Illustration by Michael Hirshon
The Milwaukee Police Department used to have a tough time countering news reports of botched investigations or police brutality. The chief could hold a press conference, but reporters would ultimately decide which sound bites or quotes to run, and how to frame the story.
These days, the MPD directs its thousands of Twitter followers and Facebook friends to the its flashy website, the Source (milwaukeepolicenews.com
). In spite of the macho motorcycle graphic and “Heroes” tab, the site looks a lot like a news page, promising “genuine, unfiltered information.” Dizzying, floating images, 3-D photos and clickable stats (a 16 percent drop in violent crime, 1.7 million dispatched calls for service) fill the screen. Designed by Ad agency Cramer-Krasselt, the site won a Webby Award in 2013 and national attention for its high-gloss approach.
Twirling, talking, eye-popping web design is everywhere. The New York Times’ Pulitzer Prize-winning “Snow Fall” seduced readers in 2012 with visuals animating the tale of a deadly avalanche. “Snowfalling” has since become news-speak for use of a gliding technique called parallax scrolling, and it’s given rise to a torrent of imitators intent on appearing both hip and newsy.
Is the Source news? MPD spokesman Lt. Mark Stanmeyer thinks so. “News is the sharing of information,” says Stanmeyer, public information officer since Jan. 2013. “This offers a factual representation of an opinion of the chief, or a response to an article. It’s getting info out to the community.”
Journalists at the Milwaukee Journal Sentinel feel pressure to create cutting-edge web packages, up page views and impress contest judges. But cool design can’t turn promotional content into news, according to assistant managing editor Greg Borowski. “You may have wowed the readers,” he says, “but you haven’t communicated with them in a meaningful way.”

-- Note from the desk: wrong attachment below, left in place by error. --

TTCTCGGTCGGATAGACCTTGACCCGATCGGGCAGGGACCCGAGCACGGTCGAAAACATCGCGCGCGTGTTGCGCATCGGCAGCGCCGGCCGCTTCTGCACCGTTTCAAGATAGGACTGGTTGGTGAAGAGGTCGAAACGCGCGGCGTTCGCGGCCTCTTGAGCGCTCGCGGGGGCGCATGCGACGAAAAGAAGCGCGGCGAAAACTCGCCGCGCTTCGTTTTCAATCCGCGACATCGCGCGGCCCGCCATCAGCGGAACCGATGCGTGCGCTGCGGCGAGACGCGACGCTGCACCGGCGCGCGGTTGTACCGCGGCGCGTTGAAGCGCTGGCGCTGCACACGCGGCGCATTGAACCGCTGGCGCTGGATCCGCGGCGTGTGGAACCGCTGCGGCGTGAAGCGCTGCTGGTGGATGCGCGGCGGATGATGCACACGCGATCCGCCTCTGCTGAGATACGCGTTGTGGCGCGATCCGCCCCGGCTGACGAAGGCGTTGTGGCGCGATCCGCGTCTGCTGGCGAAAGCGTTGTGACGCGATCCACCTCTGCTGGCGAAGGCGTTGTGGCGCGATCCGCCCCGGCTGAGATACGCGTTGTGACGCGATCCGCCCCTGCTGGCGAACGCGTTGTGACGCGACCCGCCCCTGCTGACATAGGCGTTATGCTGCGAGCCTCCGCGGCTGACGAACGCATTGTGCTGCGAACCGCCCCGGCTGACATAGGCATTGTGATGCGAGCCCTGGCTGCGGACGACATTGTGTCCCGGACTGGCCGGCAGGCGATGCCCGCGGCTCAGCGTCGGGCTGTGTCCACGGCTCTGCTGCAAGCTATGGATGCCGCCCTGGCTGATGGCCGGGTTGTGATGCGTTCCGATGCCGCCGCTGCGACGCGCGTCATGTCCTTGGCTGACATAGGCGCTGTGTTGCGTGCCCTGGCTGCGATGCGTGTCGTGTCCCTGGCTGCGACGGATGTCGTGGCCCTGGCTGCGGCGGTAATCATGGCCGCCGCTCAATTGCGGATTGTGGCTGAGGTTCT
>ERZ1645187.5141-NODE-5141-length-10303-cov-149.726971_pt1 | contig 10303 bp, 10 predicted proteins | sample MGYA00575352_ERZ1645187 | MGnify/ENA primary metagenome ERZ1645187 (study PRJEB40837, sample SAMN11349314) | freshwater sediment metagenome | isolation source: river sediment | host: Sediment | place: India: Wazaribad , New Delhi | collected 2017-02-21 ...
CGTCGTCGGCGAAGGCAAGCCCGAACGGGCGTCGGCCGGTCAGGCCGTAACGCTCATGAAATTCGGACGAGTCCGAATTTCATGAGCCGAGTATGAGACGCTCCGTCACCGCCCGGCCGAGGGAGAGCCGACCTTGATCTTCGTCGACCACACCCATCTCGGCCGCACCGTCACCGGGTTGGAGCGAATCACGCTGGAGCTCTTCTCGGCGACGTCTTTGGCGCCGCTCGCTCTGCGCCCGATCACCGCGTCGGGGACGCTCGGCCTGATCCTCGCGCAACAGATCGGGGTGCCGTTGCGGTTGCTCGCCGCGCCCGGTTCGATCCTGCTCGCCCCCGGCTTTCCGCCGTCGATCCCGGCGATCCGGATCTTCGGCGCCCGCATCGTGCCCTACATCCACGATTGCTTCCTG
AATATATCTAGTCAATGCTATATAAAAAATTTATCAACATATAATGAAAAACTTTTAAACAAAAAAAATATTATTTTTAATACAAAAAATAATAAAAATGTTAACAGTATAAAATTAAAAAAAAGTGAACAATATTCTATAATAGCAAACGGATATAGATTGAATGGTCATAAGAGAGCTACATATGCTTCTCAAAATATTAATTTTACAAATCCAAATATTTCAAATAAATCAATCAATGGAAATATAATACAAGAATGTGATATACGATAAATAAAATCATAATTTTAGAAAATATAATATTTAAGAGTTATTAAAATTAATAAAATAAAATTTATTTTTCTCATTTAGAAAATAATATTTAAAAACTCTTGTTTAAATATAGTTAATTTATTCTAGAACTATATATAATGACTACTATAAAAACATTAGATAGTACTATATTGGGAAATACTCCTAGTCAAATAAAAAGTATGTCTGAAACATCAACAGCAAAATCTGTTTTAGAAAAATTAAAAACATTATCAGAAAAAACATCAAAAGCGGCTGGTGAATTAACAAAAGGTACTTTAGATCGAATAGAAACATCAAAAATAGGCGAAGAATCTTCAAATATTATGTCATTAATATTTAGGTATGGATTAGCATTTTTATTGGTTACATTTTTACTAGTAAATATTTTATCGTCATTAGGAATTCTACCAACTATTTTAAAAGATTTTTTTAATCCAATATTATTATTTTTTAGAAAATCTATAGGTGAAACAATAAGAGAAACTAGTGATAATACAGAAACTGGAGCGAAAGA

Stanmeyer says citizens use the Source to find neighborhood crime stats, and TV stations use it as fodder for feature stories. Recent postings describe officers rescuing residents from a burning building and delivering meals to needy families. But Renee Raffaelli, WISN-TV managing editor, says her station relies on human sources to develop story ideas, not the MPD website.
“When it first came out [in 2012], they tried very hard to tell us: ‘You’ll have to go to the Source for news,’” Raffaelli says. “That just didn’t work.” She says TV newsrooms do use the site to obtain surveillance video and mug shots for breaking stories.
Most citizen traffic to the Source comes from the department’s constituencies on social media, with Twitter followers more likely to click on crime data and Facebook readers opting for feel-good stories. “The media doesn’t always latch onto every story we see as good police work,” Stanmeyer says, “but the community does.”
The Journal Sentinel’s Borowski doesn’t buy it. “People are not coming to them as a news source.”
As long as the Source gets out the MPD message, Stanmeyer doesn’t much care about someone else’s definition of news. “I have a degree in criminal justice, not a degree in journalism,” he says. ■
This article appears in the July 2014 issue of